Chemoprevention of human cancer: a reasonable strategy?
- Author(s): Meyskens, FL
- et al.
Published Web Locationhttps://doi.org/10.1007/978-3-642-59945-3_8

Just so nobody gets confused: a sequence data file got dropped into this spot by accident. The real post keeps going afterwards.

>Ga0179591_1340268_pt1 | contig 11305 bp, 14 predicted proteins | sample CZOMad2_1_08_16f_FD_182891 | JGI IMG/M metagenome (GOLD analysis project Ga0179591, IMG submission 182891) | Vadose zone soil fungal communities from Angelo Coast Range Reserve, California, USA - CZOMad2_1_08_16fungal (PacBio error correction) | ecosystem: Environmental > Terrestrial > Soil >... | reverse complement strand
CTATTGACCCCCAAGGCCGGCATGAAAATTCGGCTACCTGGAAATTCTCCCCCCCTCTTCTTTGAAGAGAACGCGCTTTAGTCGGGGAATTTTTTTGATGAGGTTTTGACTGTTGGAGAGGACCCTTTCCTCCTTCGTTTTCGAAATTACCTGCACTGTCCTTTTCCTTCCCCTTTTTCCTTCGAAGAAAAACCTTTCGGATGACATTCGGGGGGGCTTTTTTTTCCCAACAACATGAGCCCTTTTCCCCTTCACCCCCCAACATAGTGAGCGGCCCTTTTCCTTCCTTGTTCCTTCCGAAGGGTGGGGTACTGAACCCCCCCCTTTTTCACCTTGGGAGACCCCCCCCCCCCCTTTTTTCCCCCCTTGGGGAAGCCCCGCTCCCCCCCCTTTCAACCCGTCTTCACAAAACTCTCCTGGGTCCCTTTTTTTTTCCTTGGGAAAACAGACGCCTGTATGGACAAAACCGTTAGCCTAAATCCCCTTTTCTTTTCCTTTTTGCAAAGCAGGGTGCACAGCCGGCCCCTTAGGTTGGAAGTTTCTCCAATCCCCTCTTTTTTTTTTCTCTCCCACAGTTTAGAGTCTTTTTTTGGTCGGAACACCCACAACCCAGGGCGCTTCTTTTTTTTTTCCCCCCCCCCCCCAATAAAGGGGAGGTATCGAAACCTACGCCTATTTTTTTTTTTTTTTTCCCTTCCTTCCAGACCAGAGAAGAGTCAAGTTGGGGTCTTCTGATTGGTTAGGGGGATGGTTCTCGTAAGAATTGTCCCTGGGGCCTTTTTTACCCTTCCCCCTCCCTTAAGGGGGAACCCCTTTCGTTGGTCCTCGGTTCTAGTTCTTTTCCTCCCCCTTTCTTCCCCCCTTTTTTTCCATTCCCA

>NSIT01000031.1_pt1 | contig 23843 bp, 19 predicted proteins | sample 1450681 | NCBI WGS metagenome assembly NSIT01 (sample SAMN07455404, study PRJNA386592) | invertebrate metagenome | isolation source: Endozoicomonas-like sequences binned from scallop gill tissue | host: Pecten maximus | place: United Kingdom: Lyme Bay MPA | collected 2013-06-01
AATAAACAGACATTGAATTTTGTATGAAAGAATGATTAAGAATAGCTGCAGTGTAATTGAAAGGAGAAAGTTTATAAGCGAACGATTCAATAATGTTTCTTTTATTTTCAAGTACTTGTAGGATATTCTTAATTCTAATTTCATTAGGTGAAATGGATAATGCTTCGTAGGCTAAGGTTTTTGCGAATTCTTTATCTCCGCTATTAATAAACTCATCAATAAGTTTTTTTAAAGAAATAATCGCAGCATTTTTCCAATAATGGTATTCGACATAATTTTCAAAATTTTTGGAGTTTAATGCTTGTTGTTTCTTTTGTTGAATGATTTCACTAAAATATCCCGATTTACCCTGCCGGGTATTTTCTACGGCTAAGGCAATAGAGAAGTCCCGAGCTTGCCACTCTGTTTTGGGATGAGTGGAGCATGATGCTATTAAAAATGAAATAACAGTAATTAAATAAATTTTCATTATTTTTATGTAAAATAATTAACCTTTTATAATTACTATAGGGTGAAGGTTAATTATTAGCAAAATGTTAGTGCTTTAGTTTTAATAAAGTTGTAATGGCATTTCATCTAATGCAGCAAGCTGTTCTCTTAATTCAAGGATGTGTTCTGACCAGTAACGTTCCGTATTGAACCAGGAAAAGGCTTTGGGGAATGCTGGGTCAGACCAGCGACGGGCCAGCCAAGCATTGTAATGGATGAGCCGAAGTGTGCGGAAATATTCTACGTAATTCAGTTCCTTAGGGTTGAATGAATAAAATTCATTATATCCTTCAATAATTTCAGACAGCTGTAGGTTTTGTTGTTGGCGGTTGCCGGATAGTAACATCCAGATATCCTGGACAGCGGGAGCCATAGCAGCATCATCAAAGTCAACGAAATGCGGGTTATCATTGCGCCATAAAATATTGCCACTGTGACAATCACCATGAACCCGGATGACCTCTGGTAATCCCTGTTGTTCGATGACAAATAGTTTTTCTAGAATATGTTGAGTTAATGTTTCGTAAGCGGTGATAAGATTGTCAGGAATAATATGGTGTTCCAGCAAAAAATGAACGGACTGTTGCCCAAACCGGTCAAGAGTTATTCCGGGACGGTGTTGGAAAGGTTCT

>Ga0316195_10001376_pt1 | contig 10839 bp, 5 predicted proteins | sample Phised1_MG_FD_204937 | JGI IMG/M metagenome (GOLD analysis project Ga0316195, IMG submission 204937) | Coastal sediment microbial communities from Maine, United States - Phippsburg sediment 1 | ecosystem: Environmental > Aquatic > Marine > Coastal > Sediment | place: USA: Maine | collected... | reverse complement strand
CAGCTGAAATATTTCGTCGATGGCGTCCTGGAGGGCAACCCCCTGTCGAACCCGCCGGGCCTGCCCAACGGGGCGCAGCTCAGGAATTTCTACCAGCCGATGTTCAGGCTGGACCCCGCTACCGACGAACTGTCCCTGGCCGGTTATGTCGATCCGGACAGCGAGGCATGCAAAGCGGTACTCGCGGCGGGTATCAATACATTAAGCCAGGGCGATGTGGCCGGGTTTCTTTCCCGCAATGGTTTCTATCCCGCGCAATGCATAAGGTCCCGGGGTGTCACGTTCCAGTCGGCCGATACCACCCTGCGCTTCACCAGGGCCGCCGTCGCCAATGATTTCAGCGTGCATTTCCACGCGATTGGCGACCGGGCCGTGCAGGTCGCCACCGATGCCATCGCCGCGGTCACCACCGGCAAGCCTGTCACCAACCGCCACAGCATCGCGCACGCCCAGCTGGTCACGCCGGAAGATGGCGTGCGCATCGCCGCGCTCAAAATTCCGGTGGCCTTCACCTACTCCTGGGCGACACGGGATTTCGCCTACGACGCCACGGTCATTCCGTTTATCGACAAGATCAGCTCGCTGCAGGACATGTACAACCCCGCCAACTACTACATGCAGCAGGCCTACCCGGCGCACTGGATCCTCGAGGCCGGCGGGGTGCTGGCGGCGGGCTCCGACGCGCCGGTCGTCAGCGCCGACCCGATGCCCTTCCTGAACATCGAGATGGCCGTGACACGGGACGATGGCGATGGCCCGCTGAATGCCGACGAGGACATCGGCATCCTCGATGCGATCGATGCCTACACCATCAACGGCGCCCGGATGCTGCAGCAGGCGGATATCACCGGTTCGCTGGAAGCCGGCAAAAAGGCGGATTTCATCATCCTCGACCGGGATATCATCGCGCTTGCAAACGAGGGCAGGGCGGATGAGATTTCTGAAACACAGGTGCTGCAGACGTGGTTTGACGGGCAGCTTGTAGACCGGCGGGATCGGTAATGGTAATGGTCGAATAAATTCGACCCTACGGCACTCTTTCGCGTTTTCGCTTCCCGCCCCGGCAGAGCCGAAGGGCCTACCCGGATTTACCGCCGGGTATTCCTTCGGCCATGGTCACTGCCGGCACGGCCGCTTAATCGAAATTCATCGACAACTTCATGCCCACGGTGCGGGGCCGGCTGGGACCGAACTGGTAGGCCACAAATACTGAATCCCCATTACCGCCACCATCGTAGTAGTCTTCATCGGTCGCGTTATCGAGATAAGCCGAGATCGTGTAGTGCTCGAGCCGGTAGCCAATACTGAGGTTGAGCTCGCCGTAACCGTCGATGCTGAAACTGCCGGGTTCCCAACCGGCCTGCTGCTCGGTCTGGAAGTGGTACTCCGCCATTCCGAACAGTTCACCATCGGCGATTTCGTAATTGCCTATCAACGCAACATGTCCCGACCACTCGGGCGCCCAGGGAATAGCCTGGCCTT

The field of chemoprevention of cancer in humans is at a teenage level of maturity. There is anticipation and energy, and some promising results have come in, but it's unclear whether the entire enterprise is worth the effort. Reflecting on the status of the organism and where we are in its developmental history is therefore an important exercise at this time. Empirical and philosophical perspectives are offered for several key questions: Why prevent Cancer? What is the preclinical evidence that chemoprevention of cancer in humans should work? What is the clinical evidence that chemoprevention agents work? What is the clinical evidence that chemoprevention agent don't work? What is the status of ongoing randomized phase III/IV chemoprevention trials? The answers to each of these questions provide a part of the scaffold for a logical platform for the launching of the chemoprevention imperative as an integral part of our approach to the overall management of human cancer.